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The Greatest films of all time: 64. State of Siege (1972) (France)

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The Greatest films of all time: 64. Straw Dogs (1971) (England/USA)

Introduction:

A film that broke so many standards of Hollywood at the time and still to this day remaining controversial and degraded by some critics, who called its director Sam Peckinpah, “Bloody Sam” is a major breakthrough in the cinematic history. While the more accredited Stanley Kubrick in the same year of 1971, made “A Clockwork Orange” depicting uncalled and unusual violence and abuse towards ordinary people by psychopaths, “Straw Dogs” portrays the real and usual violence that could be seen all around us even to this very day. The subject of racism, hatred, defensive animosity to un-likes, invasion of privacy, bullying, abuse and rape, that all depicted well in the film was not in the imagination of Peckinpah to like or dislike, but it was and it is a simple reflection of a bitter reality in the western society.

With a brief career and life (died at age 59), Peckinpah created such novel cinematic great works such as “Ride the High Country”, “Noon Wine”, “The Wild Bunch”, “Junior Bonner”, “The Gateway”, “Bring me the head of Alfredo Garcia”, “Cross of Iron”, and his masterpiece “Straw Dogs”. The sheer and ruthless violence that Peckinpah introduced to the screen, shocked many and led to dislike and controversy of his films for shaking the moralistic standards of the time, that nowadays already a reality of the screen too and seen all over even on television and children’s films. It took the American society decades to adapt to such depiction of the reality of violence in their land of freedom and brave! The present portray of violence on the screen is empty without any background ideology, interpretation or enlightening, but sheer violence for the sake of entertainment, that in fact desensitize the viewers to such behaviours. Similar violence in the defense of invasion to our privacy in the family films such as “Home Alone” that now makes us laugh without any moral or judgmental surprise, all started with Peckinpah and his films such as “Straw Dogs”, but with an underlying meaning and enlightenment that many unfortunately did not grasp at the time.

Exposing A Violent Society:

Peckinpah serving in the second world war as a marine in the occupied China by Japan and witnessing the war violence, while traumatized and drawn to alcohol and drug use, used his gifted talent of creating great films to depict such societal violence. But instead of making war films where the violence could be justified, he portrayed the violence of the everyday life in the western society. He stepped deeper and analyzed the roots of violence that’s hatred, discrimination, racism, masculinity and in the land of freedom, anarchism. These all were shown at once beautifully in “Straw Dogs”, where he also showed bravery even out of superficial cowardice, through protection of the honor and righteousness in one’s hands when the society and its law are incapable of such. With his unique talent in visual and cinematic techniques and bringing out the best performances of the actors, Peckinpah and “Straw Dogs” have become a landmark not only in the American but the world cinema.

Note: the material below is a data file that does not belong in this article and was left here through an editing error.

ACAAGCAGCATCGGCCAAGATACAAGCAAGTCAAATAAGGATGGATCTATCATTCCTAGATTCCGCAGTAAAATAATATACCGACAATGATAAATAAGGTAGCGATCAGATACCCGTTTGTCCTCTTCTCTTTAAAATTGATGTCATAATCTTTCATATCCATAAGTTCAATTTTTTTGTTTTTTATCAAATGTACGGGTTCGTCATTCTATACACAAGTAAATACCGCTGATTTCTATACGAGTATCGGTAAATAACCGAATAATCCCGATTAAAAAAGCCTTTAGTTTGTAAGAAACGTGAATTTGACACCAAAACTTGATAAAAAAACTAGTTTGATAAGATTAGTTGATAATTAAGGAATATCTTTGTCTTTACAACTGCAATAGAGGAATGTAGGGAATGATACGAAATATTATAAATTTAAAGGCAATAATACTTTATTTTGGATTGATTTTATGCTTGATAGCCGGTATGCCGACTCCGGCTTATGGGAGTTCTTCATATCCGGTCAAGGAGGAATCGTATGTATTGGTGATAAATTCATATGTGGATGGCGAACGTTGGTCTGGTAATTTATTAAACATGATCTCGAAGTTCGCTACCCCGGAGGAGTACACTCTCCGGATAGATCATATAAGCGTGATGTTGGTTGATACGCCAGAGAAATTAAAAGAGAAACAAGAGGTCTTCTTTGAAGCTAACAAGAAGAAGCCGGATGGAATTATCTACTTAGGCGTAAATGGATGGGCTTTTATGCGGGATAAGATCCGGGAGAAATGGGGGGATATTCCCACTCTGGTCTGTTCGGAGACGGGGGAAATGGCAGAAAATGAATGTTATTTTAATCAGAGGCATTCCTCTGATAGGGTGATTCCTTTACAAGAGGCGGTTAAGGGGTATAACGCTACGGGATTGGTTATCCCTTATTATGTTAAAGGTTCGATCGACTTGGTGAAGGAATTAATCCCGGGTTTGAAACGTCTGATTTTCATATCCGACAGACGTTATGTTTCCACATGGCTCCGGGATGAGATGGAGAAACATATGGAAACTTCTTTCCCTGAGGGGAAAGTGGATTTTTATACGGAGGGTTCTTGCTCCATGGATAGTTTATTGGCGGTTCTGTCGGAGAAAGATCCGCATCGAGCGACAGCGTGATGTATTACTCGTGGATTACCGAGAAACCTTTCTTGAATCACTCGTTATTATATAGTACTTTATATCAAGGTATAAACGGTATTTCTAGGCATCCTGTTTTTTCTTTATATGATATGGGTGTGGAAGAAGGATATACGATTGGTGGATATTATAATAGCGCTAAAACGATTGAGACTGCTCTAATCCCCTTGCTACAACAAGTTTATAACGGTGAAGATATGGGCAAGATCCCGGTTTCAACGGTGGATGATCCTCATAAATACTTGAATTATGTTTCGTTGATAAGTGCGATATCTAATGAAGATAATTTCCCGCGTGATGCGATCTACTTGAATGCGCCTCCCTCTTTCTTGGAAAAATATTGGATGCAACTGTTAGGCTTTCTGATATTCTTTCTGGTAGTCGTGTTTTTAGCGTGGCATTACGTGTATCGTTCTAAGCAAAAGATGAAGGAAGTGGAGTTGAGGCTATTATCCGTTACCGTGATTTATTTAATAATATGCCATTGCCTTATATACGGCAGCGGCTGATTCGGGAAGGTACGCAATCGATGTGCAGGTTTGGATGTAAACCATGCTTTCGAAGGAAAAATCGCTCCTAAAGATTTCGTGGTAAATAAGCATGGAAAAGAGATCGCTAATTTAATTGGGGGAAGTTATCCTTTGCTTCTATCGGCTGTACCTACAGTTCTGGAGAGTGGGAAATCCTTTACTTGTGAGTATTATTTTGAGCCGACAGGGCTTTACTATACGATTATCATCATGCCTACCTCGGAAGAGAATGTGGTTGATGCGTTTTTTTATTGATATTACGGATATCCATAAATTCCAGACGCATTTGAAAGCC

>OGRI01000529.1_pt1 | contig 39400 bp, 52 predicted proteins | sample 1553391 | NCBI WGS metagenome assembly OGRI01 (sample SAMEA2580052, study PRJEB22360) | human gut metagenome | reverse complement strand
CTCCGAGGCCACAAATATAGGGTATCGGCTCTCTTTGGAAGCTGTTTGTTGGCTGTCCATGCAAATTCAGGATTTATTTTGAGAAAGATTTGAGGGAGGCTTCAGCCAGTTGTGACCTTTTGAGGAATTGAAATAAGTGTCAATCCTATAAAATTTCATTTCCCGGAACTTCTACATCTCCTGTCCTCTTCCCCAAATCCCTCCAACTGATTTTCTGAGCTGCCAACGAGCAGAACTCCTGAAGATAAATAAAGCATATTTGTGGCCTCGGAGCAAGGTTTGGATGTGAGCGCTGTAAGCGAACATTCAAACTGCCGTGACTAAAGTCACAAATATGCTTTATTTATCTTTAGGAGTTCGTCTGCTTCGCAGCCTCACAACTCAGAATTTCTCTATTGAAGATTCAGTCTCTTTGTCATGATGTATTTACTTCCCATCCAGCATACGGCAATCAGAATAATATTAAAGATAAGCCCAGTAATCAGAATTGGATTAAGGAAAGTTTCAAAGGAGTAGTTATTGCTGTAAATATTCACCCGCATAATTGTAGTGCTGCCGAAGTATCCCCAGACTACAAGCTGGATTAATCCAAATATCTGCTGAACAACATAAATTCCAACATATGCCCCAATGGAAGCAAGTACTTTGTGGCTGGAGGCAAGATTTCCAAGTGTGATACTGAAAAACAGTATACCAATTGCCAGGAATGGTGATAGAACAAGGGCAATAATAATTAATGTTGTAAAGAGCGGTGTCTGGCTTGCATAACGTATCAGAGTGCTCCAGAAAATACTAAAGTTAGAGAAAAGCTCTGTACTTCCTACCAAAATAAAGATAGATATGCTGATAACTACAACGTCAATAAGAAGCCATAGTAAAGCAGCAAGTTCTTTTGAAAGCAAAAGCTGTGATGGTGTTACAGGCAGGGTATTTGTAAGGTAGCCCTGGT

The film starts its title credits in black and white with a blurry background that will reveal to be a color film, as there will be bloodshed and better in color. An American mathematician David (Dustin Hoffman) with his British gorgeous wife Amy (Susan George) move to a small English town where Amy was raised to write his new research book. From the outset, the couple are welcome as strangers with contempt. Charlie, the head of a group of local men who has dated Amy in the past is all over her from the start while the husband David is a subject of ridicule and mockery for being an educated American coward and a quiet geek. Charlie offers fixing the roof of a building in their house where they will be staying with his local gang, as a plan to be close to Amy and cause the couple trouble from the first day of their arrival.

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The Greatest films of all time: 63. Straw Dogs (1971) (England/USA)